Before the next time you order a pizza for delivery, take a few minutes to understand the training and effort that goes into making the process of delivery even possible.
For instance, hiring a local doesn’t necessarily guarantee that such a person will know his/her way around the town in which he/she was born and raised.
While I had seen such a display more than once, one stood out from all the rest. A local native and graduate (I think) of the local high school, I hired this young man (mid-twenties) to deliver pizzas and wash dishes—two compatible chores in an Italian restaurant. On his first day, we had a delivery order of three pizzas to a local bank that was less than a block away. Our little town has five banks and a credit union. It’s not hard to find any of them and I just figured that if one had lived here for more than a few months, one would know where they were.
Wally was that one who didn’t. I told him where it was. He left with the pizzas and went to his car which was across the street. He drove to the bank to deliver the pizzas, turning that less-than-a-block walk into a four-block drive. I suggested he make future deliveries to that bank on foot.
As luck would have it, the bank called in an order—three pizzas—the very next day. Wally asked where the bank was.
“You don’t remember from yesterday?”
“It’s around the corner, down the alley. Can’t miss it. It hasn’t moved.”
Wally took the pizzas, got into his car, and drove down the alley to the bank.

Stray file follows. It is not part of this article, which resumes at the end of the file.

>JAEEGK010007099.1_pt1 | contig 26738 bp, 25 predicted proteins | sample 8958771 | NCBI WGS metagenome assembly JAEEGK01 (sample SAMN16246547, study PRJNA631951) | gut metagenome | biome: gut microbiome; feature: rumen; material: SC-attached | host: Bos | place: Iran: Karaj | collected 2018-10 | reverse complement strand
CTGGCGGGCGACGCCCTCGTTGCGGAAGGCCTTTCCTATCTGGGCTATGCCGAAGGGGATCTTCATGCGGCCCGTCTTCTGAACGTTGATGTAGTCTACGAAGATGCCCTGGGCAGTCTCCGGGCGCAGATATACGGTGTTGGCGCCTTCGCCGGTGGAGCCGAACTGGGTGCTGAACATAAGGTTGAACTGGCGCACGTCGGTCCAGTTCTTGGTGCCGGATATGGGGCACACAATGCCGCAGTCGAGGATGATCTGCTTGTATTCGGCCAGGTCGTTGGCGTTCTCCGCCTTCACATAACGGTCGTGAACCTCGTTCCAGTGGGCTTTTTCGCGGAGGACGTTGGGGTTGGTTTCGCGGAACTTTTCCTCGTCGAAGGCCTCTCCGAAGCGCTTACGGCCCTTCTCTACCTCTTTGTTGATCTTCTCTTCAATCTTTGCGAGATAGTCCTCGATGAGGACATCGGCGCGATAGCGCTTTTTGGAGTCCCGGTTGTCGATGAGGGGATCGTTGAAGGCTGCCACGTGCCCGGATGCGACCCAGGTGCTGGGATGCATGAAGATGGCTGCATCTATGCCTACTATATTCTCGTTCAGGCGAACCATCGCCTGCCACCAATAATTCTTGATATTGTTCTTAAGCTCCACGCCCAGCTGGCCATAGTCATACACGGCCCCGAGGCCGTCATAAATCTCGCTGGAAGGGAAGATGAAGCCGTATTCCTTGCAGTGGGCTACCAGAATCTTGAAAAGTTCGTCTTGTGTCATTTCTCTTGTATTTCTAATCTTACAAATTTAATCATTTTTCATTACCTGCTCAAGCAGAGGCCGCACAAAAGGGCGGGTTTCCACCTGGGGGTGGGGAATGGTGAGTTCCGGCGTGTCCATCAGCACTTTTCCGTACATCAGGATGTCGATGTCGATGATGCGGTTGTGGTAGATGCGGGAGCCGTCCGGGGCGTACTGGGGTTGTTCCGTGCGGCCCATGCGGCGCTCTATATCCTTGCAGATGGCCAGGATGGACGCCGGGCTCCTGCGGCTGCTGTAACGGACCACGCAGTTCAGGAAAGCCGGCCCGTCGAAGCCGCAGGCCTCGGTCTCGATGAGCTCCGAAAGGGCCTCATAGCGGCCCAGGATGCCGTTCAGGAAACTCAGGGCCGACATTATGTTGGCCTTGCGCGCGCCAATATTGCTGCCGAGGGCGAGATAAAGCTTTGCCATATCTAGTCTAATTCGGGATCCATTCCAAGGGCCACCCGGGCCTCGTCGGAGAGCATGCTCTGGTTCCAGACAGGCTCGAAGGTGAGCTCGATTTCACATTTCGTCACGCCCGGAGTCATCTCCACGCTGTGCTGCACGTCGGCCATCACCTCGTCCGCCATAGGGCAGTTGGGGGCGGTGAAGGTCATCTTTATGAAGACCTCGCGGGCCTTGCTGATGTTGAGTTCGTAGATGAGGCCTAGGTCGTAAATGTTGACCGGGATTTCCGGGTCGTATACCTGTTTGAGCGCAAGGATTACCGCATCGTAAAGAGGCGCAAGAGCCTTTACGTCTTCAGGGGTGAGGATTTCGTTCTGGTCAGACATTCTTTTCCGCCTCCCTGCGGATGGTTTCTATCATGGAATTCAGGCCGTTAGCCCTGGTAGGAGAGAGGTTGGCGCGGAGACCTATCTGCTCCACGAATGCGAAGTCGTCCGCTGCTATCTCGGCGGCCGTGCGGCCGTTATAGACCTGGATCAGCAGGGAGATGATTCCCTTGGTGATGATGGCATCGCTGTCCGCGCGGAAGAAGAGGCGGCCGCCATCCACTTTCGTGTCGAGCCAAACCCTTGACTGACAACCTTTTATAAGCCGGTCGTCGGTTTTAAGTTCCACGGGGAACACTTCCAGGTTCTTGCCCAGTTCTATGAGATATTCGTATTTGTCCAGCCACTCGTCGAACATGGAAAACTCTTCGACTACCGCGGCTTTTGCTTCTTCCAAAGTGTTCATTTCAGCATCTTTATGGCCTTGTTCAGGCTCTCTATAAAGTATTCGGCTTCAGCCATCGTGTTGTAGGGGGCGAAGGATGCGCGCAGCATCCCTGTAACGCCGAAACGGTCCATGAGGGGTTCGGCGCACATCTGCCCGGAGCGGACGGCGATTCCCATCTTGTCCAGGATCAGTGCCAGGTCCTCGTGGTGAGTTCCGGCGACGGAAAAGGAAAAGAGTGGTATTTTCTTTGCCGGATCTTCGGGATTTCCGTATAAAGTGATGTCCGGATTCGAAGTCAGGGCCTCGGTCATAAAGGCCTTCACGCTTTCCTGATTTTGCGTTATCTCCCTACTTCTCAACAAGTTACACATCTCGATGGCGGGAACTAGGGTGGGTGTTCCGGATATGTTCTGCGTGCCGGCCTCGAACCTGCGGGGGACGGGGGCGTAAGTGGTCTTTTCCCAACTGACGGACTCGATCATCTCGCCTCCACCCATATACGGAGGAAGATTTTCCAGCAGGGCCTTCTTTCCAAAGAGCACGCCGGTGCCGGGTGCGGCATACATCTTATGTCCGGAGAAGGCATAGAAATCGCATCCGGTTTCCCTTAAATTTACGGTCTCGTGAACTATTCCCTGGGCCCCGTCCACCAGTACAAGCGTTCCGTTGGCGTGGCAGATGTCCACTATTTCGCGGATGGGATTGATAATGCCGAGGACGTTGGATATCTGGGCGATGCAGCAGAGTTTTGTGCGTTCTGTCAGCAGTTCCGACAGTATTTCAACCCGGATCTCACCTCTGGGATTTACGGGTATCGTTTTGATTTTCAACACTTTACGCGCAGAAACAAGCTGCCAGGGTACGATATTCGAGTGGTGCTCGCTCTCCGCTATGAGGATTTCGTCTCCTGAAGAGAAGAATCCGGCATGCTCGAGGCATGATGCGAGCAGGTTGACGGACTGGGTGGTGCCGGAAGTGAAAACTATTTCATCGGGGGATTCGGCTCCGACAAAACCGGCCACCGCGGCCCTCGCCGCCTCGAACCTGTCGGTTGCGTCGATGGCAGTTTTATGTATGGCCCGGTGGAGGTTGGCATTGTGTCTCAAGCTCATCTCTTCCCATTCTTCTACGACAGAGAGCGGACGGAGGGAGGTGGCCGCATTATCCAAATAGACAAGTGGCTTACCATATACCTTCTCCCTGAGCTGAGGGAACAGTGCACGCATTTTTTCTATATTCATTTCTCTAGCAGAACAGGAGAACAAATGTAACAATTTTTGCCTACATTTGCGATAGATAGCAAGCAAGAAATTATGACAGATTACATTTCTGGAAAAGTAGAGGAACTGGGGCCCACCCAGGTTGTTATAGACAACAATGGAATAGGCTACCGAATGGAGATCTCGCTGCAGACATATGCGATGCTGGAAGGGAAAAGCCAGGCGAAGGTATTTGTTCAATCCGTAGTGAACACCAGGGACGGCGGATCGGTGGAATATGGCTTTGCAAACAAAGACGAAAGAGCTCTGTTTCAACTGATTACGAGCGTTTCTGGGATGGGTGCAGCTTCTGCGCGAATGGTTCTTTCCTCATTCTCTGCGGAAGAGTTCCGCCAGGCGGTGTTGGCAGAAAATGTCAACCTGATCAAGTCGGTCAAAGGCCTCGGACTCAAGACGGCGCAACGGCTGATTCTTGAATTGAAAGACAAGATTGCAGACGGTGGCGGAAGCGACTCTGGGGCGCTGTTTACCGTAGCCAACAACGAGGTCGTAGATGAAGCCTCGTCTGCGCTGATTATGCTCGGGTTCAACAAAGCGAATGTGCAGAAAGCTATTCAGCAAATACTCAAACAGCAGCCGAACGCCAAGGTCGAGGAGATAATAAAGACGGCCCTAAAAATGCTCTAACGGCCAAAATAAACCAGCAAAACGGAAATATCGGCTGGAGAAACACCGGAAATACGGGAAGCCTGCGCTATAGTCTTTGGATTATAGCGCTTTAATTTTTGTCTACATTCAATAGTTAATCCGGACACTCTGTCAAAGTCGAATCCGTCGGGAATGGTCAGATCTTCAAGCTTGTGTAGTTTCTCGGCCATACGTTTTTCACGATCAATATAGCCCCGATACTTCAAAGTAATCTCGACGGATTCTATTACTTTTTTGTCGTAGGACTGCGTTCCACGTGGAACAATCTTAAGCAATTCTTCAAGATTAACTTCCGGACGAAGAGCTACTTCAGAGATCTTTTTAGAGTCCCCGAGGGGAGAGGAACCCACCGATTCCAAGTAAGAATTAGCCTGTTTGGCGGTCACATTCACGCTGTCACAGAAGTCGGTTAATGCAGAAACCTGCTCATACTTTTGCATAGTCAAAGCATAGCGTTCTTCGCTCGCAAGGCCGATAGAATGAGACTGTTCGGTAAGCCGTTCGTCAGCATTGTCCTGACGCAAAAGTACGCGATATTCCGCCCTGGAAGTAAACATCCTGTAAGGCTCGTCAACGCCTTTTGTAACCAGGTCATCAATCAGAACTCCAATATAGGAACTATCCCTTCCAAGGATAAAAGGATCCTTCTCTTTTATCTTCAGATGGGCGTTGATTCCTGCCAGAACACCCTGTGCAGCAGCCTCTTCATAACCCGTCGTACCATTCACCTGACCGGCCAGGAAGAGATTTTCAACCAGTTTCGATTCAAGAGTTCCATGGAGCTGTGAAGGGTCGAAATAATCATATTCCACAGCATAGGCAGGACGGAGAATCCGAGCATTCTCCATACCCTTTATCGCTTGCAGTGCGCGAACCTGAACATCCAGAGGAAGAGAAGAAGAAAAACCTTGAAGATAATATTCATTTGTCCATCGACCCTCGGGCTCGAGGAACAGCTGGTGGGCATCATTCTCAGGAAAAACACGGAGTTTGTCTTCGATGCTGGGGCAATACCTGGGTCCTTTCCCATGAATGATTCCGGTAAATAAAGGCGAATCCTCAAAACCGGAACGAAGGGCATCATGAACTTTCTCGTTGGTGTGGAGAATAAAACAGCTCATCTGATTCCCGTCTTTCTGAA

On the third day, he remembered. He walked.
Now, you may find all of this unbelievable, but trust me it’s true.
My delivery-dish guy actually asked the location of the high school from which he might have graduated. Who knows? Nor did he know the location of the City/County building—our little town’s place where government business is conducted.
“It’s where you got your driver’s license,” I told him.
“I don’t have a driver’s license,” he said.
“And now you don’t have a job,” I explained.
Next up on the delivery hall of fame was an oldish woman whose daughter was a friend of mine. While Donna had a great sense of knowing where she was and where she was going, it took several delivery attempts to convince her not to carry the pizzas tucked upright under her arm. She was something of a vegan who didn’t know (or had forgotten) that the toppings would slide right off a pizza held in her preferred way.
Delivery continued in some fairly amusing ways but became prohibitive as worker’s comp and liability insurance became too expensive for our business. More than ninety percent of our business was dine-in or pickup, so I wasn’t doing the restaurant any harm by ceasing the service. I was pleased to do so.
Adagio had thirty seats—a small restaurant by any estimation. Our kitchen was small, as well. On any day when I had the full complement of back-of-house (kitchen) workers it seemed really small. I had designed my kitchen based on an idea expressed in a magazine article about a restaurant in Paris. The mantra, as reported by Thomas McNamee, was a chef explaining why his kitchen was so small; “When we want to hike, we go outside.”